Just one flip of a light switch on the Country Club Plaza produces them every Thanksgiving: 30,000, easily; 90,000, maybe.
But a quarter-million?
A Star editorial in 1980, titled “The Innumerable Host,” poked fun at the way Plaza lighting organizers loosely arrived at six-figure crowd tallies for the ceremony, while police controlling the crowds often whispered guesses closer to 50,000.
“Why not a million?” the newspaper asked. “Why not 2 million?”
Why not just throngs — or, “shoulder-to-shoulder crowd,” as The Star reported for last year’s ceremony?
That’s accurate, yes, but gatherings of a history-making nature demand specifics, with law enforcement usually serving up the crowd estimates. In Kansas City, it would appear that not even the biggest news events of the last 125 years came close to drawing, to a single place, a million spectators, revelers or delegated participants.
But, whoa … have we seen throngs:
World Series parade for Royals, Oct. 28, 1985: Police estimated 225,000 fans lined the downtown curbs. The Kansas City Times also reported:
“The parade was marred by more than a dozen fires, most of which occurred when shredded paper balled up under cars and then pressed against vehicle exhaust systems.”
Republican National Convention, mid-August 1976: Although 30,000 visitors barely rivaled the turnout for Kansas City’s erstwhile Future Farmers of America conventions, the GOP stretched our hotel space to the limit.
Reporters found Nebraska delegates in Grandview, Indiana delegates in Blue Springs and Illinois delegates split between Kansas and Missouri.
Super Bowl parade for Chiefs, Jan. 12, 1970: More than 100,000 fans reportedly rushed to the victory rally at Liberty Memorial mall.
“With a look stamped on his face that smacked of disbelief at the size of the welcome,” wrote The Times, “Hank Stram, the Chiefs coach, led his warriors in the parade like a Caesar returning to Rome.”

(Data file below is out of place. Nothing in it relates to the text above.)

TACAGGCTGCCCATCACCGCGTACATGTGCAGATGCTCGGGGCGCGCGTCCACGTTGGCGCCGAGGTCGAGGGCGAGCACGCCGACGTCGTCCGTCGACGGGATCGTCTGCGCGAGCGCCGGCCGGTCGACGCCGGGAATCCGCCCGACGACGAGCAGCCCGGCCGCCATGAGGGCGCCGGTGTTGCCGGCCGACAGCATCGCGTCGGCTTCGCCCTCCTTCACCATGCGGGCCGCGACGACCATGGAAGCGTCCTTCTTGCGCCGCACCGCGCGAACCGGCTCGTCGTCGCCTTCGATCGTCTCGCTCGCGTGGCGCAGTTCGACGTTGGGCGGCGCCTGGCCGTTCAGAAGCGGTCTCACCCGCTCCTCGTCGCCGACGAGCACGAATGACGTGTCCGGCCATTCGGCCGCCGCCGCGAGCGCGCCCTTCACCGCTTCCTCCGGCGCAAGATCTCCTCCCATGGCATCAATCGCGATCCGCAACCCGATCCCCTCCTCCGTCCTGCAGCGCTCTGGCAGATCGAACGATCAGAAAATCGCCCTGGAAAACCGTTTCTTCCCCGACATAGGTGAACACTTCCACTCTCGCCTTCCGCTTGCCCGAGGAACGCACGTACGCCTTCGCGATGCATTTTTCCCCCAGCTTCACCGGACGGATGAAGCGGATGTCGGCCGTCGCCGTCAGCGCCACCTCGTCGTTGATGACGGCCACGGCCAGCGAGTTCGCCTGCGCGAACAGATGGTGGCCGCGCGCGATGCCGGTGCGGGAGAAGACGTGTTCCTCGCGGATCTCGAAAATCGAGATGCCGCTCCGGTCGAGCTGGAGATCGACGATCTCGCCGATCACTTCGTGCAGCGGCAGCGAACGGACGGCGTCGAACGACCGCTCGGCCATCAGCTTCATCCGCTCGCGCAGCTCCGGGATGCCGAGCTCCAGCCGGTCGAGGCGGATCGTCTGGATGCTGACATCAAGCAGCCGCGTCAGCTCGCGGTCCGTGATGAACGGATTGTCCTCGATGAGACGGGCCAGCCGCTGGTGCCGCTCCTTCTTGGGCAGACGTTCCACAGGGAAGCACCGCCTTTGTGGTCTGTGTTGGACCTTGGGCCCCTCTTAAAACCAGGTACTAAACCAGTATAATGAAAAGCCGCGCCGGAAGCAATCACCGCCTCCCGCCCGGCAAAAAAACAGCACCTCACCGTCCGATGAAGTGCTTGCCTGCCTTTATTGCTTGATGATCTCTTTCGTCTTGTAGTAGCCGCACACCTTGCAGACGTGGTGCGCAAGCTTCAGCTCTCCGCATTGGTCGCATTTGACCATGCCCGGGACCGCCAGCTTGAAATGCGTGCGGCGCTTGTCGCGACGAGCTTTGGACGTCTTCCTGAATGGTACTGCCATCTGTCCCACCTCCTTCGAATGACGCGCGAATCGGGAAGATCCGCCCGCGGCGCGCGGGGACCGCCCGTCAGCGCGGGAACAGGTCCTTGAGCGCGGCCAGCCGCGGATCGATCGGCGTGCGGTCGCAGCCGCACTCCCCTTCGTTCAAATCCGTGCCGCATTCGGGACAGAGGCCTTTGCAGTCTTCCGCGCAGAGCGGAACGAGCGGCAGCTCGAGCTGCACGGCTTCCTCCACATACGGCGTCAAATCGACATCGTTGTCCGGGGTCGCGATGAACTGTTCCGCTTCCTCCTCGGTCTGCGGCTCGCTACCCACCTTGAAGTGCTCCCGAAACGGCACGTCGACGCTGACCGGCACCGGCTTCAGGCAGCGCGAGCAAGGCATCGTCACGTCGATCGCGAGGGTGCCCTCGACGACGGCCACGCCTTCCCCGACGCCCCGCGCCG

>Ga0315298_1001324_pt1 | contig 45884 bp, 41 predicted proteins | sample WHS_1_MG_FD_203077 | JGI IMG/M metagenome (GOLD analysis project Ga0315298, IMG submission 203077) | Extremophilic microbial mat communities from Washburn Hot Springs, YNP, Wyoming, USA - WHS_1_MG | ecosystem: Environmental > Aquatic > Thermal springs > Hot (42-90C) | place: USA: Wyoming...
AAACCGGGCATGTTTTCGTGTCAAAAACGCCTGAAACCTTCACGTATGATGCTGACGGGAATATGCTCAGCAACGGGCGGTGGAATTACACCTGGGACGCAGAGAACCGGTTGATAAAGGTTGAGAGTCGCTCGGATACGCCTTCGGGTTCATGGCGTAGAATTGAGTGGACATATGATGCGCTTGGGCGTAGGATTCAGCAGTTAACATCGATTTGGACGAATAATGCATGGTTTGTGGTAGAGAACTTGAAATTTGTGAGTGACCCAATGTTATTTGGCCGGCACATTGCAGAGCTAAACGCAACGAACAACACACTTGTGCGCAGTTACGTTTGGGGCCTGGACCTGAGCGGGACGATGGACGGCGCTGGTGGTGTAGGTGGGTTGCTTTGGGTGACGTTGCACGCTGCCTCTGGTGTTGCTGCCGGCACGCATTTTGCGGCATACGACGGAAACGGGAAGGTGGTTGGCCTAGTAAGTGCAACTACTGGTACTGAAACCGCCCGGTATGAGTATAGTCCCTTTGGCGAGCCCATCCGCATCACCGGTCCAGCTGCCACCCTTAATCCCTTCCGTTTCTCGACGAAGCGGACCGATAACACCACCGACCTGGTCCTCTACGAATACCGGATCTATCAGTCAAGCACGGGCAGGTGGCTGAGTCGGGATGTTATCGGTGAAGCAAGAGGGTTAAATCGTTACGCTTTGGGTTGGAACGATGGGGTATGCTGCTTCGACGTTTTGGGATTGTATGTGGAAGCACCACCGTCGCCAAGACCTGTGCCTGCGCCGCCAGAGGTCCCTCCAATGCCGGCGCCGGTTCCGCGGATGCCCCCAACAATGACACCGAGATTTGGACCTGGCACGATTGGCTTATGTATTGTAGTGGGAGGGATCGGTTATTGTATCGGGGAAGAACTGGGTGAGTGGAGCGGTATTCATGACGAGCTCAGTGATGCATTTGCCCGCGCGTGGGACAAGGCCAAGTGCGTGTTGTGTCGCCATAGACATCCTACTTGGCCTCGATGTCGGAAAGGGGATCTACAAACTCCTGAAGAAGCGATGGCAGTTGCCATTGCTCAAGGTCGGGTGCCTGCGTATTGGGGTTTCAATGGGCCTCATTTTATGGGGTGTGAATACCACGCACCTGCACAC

V-J celebration, Aug. 14, 1945: “The City is Wild,” the headline declared.
Alas, nobody issued official estimates of the number of people who left work or clogged streetcars headed downtown, where pillow feathers cascaded from hotel windows in the wake of radio reports of Japan’s surrender in World War II.
This vignette from The Times was descriptive enough: “A crowd-battered Marine stood at Twelfth and Baltimore muttering: ‘Guadalcanal was never like this.’ His face was purple with lip stick and every time he shook himself free from the embrace of one girl, another seized him.”
Parade for Charles Lindbergh, Aug. 17, 1927: Again, no official crowd sizes — perhaps because people had amassed “over one of the longest parade routes in the history of the city.”
Newspaper photos showed spectators clustered 10 and 12 rows deep along a parade that stretched from the airfield at the northwest edge of downtown, south to Linwood Boulevard and back north to Muehlebach Field at Brooklyn Avenue and 22nd Street.
Just three months after his historic solo flight to Paris, Lindbergh spoke here by invitation of local aviation promoters: “His only acknowledgement of the applause was an almost constant smile.”
Groundbreaking for Liberty Memorial, November 1921: An uninterrupted sea of humanity spread from the hilltop Memorial site down to the front doors of Union Station, then all the way east to Grand Avenue.
Newspaper accounts of “more than 100,000” seem fair, given photographs of the scene — a modern-day Chiefs crowd and then some. Among dignitaries at the groundbreaking were five prominent World War I commanders, including U.S. Gen. John Pershing, and Vice President Calvin Coolidge.
Priests of Pallas festivals: 1887-1912: Would you believe 500,000 spectators in 1902? If The Star’s math was true, that’s triple the city’s population at the time.
The weeklong Mardi Gras-like festivals of October drew crowds from all over — enough to eventually crush the Priest of Pallas tradition. Parade floats advanced from the horse-drawn variety to gliding upon trolleys, straining the city’s electric system.
And the transit system could no longer handle the scurrying hordes.
— Rick Montgomery